By using publicly available information, software, and some ingenuity, [Information Zulu] has created a live simulation of Los Angeles International Airport (LAX) for your simulated plane spotting pleasure. Aircraft positional data is gained through an ADSB receiver and piped into a the flight simulator software with a Traffic Injection Addon, and the simulator itself is used to properly place aircraft, set the weather, and even the correct aircraft types and liveries. Setting off the illusion of a real plane spotting adventure is the live Air Traffic Control radio chatter!
We love the creativity that went into not just making all of the software available, but in combining it into a cohesive product that can be viewed 24/7 on YouTube that, if you squint just right, could be mistaken for a view of the real thing.
If you’re not familiar with ADSB and how it’s used to track aircraft in such a way that anybody can receive it with the right equipment, check out this beginner’s course on ADSB from a few years back!
If you’re going to do it yourself, you might as well outdo yourself. That seems to be the thinking behind this scratch-built CNC mill, and it’s only just getting started.
According to [Kris Temmerman], the build will cost about $10,000 by the time he’s done. So it’s not cheap, and a personal CNC from Tormach can be had for less, but that’s missing the point entirely. [Kris] built most of the structural elements for the vertical mill from cheap, readily available steel tubing, of the kind used for support columns in commercial buildings. Mounted to those are thick, precision-ground steel plates, which eat up a fair fraction of the budget. Those in turn hold 35 mm linear bearings and ball screws for the three axes, each powered by a beefy servo. The spindle is a BT30 with a power drawbar, belt-driven by an external motor that [Kris] doesn’t share the specs on, but judging from the way it flings chips during the test cut in the video below, we’d say it’s pretty powerful.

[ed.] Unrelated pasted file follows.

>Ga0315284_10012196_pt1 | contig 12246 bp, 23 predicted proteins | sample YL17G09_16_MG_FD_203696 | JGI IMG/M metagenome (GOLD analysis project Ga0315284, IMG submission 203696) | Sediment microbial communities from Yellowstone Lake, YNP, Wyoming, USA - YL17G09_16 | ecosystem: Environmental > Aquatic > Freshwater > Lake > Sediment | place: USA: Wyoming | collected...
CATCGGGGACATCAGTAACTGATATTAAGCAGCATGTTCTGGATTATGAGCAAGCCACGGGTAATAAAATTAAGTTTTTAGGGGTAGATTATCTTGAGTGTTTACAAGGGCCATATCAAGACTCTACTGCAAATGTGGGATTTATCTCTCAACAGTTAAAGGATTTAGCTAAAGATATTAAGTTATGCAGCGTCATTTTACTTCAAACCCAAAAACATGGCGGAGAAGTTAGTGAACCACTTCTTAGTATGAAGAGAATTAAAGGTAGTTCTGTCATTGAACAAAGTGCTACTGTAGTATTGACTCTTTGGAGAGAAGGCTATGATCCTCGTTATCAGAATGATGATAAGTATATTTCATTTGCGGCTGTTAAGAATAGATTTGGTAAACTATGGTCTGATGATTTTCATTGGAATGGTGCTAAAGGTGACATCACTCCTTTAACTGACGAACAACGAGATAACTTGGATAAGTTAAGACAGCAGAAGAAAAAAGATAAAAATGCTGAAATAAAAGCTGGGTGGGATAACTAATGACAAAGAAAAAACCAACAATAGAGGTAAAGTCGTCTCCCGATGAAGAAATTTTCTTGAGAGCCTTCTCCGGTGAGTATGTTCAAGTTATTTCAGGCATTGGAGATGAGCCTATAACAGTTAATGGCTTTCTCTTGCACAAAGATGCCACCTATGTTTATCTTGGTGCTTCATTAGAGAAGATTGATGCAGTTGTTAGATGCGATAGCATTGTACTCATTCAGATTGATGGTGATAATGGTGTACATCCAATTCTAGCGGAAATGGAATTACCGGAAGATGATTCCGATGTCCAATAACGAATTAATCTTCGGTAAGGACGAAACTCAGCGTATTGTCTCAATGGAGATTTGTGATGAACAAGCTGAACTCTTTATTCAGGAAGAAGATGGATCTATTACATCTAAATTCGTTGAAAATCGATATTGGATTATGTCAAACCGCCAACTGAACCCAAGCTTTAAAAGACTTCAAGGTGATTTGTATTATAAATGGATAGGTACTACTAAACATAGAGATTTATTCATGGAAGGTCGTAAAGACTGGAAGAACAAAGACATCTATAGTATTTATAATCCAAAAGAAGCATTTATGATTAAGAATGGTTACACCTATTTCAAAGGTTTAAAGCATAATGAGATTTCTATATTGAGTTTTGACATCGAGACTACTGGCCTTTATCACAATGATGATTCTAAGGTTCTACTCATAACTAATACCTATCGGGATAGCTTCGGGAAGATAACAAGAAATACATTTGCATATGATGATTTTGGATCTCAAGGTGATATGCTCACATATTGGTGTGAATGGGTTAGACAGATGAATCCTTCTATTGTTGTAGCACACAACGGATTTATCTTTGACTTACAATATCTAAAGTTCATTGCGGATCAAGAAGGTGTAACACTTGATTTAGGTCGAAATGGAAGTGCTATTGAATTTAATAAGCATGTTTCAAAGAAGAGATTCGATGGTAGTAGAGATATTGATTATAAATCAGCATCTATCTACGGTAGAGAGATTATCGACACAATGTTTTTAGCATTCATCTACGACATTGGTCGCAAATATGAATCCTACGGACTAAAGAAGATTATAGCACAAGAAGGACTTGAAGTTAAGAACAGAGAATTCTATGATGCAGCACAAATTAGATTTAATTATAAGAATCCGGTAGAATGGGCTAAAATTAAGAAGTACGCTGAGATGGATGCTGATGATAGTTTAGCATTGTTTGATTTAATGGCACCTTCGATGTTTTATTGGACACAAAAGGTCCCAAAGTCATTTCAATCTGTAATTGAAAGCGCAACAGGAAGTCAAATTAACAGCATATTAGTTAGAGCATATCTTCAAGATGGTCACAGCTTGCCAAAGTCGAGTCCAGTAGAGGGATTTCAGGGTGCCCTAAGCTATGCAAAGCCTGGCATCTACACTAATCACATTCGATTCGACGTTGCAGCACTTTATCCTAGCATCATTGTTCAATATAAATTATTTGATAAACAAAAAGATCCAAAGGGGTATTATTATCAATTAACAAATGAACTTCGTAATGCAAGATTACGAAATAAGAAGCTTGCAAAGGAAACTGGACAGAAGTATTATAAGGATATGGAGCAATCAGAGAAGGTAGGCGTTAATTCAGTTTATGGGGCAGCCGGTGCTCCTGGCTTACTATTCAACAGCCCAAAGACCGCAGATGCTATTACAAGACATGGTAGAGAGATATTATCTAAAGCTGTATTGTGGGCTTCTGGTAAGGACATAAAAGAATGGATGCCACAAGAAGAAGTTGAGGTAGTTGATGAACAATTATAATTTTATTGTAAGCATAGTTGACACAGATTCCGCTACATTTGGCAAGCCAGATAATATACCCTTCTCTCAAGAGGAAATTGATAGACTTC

There’s still plenty to do, not least of which is stiffening the column; perhaps filling it with epoxy granite would do the trick? But it sure looks like [Kris] is building a winner here, and if he keeps the level of craftsmanship up going forward, he’ll have a top-quality machine on his hands.
In a 1999 movie (Pushing Tin), a flight controller is a passenger on a plane and tells the flight attendant that he needs to speak to the person controlling the plane. The flight attendant tells him the pilot is very busy to which the controller responds, “…you really think the pilot is controlling this plane? That would really scare me.” We wonder what that fictional character would think flying into Loveland Colorado. Their Colorado Remote Tower Project. While there’s still a human flight controller, they aren’t physically located at the airport and rely on remote cameras and radar so the controller can be located elsewhere.
The subject airport is the Northern Colorado Regional Airport and is the state’s busiest airport that has no tower. While the concept — generically known as Remote and Virtual Tower or RVT — dates back to 2002, its adoption is only now starting to pick up steam. An airport in Sweden was the first to go live for normal use in April of 2015, but the Colorado installation is the first approved in the United States. If the official site is a little too dry for you, there’s a CBS report with a video that gives you a quick overview of what’s happening. Or dive in with the demonstration video you can see below.